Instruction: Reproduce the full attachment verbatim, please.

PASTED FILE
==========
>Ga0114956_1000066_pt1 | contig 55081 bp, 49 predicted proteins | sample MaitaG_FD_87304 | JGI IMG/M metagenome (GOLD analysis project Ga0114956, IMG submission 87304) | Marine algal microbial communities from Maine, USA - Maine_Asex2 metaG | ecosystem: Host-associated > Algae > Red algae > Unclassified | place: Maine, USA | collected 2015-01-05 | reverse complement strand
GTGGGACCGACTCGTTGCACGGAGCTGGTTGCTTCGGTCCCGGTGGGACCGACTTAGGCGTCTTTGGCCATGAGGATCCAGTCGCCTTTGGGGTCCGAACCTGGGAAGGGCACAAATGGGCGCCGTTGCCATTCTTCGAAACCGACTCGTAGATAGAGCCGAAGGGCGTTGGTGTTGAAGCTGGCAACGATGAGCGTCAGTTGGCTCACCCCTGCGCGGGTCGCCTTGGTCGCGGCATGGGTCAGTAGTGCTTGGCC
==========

>Ga0114956_1000066_pt1 | contig 55081 bp, 49 predicted proteins | sample MaitaG_FD_87304 | JGI IMG/M metagenome (GOLD analysis project Ga0114956, IMG submission 87304) | Marine algal microbial communities from Maine, USA - Maine_Asex2 metaG | ecosystem: Host-associated > Algae > Red algae > Unclassified | place: Maine, USA | collected 2015-01-05 | reverse complement strand
GTGGGACCGACTCGTTGCACGGAGCTGGTTGCTTCGGTCCCGGTGGGACCGACTTAGGCGTCTTTGGCCATGAGGATCCAGTCGCCTTTGGGGTCCGAACCTGGGAAGGGCACAAATGGGCGCCGTTGCCATTCTTCGAAACCGACTCGTAGATAGAGCCGAAGGGCGTTGGTGTTGAAGCTGGCAACGATGAGCGTCAGTTGGCTCACCCCTGCGCGGGTCGCCTTGGTCGCGGCATGGGTCAGTAGTGCTTGGCC